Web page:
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Programming with correctness guarantees
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Date: 2007-02-01 (05:05)
From: oleg@p...
Subject: Programming with correctness guarantees

Andrej Bauer wrote:
> I would go further: it would be interesting to augment real programming
> languages with ways of writing specifications that can then be tackled
> by theorem provers and proof asistants.

Has been done, to a good effect. The following are three examples,
which use quasi-comments to add various correctness propositions to the
existing programming language. The first example, SPARK, has been used
for *large*, industrial projects, for quite some time.

@Book{		barnes-high,
  author	= "John Barnes",
  title		= "High Integrity Software: 
                    The {SPARK} Approach to Safety and Security",
  booktitle	= "High Integrity Software: 
                    The {SPARK} Approach to Safety and Security",
  year		= 2003,
  url		= " 
  isbn		= "0-321-13616-0",
The sample chapter is quite good.

@TechReport{	hunt-singularity,
  author	= "Galen Hunt and James R. Larus and Mart{\'\i}n Abadi and 
        Mark Aiken and Paul Barham and Manuel F{\"a}hndrich and
        Chris Hawblitzel and Orion Hodson and Steven Levi and
        Nick Murphy and Bjarne Steensgaard and David Tarditi and
        Ted Wobber and Brian D. Zill",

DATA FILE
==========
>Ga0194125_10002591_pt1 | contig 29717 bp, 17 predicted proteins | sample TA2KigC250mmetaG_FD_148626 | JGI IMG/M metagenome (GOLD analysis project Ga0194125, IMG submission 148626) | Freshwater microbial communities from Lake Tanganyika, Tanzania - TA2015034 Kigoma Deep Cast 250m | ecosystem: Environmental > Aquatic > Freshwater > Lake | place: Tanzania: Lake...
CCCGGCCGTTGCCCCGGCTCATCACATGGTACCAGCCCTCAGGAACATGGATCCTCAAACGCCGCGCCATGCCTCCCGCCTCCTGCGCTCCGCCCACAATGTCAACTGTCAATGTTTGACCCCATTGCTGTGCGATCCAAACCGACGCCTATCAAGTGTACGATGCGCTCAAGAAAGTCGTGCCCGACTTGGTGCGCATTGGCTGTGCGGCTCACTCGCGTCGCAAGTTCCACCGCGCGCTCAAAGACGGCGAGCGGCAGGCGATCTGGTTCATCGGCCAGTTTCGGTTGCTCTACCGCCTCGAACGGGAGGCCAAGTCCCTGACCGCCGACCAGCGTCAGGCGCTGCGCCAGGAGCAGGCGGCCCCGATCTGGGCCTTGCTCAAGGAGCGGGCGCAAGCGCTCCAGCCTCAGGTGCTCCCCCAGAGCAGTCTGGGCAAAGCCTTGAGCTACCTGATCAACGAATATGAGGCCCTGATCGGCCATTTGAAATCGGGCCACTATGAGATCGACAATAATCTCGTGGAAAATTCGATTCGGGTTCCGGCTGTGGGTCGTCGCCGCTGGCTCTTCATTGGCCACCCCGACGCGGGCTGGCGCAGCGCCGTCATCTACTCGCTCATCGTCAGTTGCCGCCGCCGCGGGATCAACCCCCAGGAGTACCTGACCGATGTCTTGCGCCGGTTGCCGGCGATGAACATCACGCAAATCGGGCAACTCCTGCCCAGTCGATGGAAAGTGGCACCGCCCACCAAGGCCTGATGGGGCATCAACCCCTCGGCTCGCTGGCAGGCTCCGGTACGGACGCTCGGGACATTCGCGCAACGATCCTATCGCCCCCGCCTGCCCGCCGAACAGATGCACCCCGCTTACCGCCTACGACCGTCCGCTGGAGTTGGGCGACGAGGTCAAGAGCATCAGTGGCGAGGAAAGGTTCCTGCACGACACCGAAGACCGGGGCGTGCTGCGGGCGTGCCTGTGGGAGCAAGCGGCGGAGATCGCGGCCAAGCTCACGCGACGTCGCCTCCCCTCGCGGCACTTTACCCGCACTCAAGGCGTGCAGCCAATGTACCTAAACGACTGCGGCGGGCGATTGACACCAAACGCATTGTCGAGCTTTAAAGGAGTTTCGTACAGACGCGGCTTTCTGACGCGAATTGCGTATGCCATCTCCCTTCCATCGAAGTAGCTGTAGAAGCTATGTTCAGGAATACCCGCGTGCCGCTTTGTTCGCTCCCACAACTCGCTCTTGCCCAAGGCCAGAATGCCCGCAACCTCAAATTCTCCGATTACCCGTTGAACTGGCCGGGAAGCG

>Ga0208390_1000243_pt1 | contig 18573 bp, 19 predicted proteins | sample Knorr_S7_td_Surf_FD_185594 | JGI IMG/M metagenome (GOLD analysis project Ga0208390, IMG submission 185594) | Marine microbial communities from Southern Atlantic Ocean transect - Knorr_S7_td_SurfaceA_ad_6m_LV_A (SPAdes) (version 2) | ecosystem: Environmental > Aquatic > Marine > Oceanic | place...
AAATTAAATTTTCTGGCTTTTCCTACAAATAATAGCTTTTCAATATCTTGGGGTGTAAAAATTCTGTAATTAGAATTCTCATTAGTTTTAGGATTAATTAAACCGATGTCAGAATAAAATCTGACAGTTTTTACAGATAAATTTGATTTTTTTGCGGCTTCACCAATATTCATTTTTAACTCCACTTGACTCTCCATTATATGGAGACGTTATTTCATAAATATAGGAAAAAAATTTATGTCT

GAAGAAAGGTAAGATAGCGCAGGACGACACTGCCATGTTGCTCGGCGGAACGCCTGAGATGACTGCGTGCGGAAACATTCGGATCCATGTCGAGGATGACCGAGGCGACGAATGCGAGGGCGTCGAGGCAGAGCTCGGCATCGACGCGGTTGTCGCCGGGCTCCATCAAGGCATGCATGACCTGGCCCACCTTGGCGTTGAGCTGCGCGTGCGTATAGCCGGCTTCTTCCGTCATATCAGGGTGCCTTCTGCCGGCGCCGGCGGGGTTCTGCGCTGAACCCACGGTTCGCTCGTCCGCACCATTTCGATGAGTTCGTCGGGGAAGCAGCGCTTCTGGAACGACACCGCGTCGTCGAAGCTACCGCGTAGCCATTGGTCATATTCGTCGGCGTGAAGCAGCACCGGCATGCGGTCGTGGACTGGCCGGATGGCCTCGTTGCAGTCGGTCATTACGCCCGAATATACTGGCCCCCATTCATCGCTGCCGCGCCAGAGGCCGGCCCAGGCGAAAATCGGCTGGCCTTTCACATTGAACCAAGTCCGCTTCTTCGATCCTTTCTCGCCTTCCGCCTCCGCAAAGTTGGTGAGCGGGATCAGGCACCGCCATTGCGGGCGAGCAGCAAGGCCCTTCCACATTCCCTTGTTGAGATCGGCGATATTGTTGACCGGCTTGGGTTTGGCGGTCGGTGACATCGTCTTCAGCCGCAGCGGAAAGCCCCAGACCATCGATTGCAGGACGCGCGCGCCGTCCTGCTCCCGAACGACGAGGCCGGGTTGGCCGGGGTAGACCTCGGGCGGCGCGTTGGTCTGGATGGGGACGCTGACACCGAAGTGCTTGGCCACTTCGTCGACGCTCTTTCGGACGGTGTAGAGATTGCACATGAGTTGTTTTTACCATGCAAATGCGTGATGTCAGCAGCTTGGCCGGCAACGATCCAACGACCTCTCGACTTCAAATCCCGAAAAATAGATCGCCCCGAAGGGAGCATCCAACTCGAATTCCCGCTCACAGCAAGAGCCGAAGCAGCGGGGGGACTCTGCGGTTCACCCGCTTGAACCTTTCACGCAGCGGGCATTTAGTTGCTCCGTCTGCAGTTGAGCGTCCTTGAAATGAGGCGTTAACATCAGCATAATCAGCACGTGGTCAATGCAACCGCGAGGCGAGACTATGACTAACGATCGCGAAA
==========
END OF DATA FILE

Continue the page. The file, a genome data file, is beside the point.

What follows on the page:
title		= "An Overview of the {S}ingularity Project",
  year		= 2005,
  month		= oct,
  number	= "MSR-TR-2005-135",
  url		= "",
  abstract = "Singularity is a research project in Microsoft Research
that started with the question: what would a software platform look
like if it was designed from scratch with the primary goal of
dependability? Singularity is working to answer this question by
building on advances in programming languages and tools to develop a
new system architecture and operating system (named Singularity), with
the aim of producing a more robust and dependable software
platform. Singularity demonstrates the practicality of new
technologies and architectural decisions, which should lead to the
construction of more robust and dependable systems.",

@Misc{		kieburtz-p-logic,
  author	= "Richard B. Kieburtz",
  title		= "{P}-Logic: Property Verification for {H}askell Programs",
  year		= 2002,
  month		= "14~"  # aug,
  url		= ""

Why this isn't widespread? Certainly Praxis doesn't seem to complain
too much about that fact: they can charge basically anything they
want, given little competition. I remember reading somewhere that
after a division of Siemens applied this technique to a high assurance
project, they noted an exhilarating feeling of being able to program
without unit tests. The code was correct by construction.